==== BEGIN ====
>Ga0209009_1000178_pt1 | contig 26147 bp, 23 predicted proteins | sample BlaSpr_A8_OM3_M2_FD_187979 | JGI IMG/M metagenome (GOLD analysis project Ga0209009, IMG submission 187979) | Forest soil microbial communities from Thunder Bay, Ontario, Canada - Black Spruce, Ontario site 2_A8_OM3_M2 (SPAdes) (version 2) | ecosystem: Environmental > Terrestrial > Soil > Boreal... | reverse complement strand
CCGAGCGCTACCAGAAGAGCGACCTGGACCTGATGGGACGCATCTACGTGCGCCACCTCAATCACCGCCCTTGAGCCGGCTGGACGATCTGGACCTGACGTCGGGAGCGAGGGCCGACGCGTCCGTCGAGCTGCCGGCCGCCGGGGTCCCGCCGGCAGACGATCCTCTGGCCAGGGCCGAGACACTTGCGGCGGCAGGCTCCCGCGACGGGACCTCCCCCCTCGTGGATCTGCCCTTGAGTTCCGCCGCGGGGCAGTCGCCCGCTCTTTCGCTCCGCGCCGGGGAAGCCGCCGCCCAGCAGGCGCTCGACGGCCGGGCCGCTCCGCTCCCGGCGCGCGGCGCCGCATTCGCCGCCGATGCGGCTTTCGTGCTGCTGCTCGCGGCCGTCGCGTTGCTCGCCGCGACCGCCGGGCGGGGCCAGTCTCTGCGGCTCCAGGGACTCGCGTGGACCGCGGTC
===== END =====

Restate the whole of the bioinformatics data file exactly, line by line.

>Ga0209009_1000178_pt1 | contig 26147 bp, 23 predicted proteins | sample BlaSpr_A8_OM3_M2_FD_187979 | JGI IMG/M metagenome (GOLD analysis project Ga0209009, IMG submission 187979) | Forest soil microbial communities from Thunder Bay, Ontario, Canada - Black Spruce, Ontario site 2_A8_OM3_M2 (SPAdes) (version 2) | ecosystem: Environmental > Terrestrial > Soil > Boreal... | reverse complement strand
CCGAGCGCTACCAGAAGAGCGACCTGGACCTGATGGGACGCATCTACGTGCGCCACCTCAATCACCGCCCTTGAGCCGGCTGGACGATCTGGACCTGACGTCGGGAGCGAGGGCCGACGCGTCCGTCGAGCTGCCGGCCGCCGGGGTCCCGCCGGCAGACGATCCTCTGGCCAGGGCCGAGACACTTGCGGCGGCAGGCTCCCGCGACGGGACCTCCCCCCTCGTGGATCTGCCCTTGAGTTCCGCCGCGGGGCAGTCGCCCGCTCTTTCGCTCCGCGCCGGGGAAGCCGCCGCCCAGCAGGCGCTCGACGGCCGGGCCGCTCCGCTCCCGGCGCGCGGCGCCGCATTCGCCGCCGATGCGGCTTTCGTGCTGCTGCTCGCGGCCGTCGCGTTGCTCGCCGCGACCGCCGGGCGGGGCCAGTCTCTGCGGCTCCAGGGACTCGCGTGGACCGCGGTC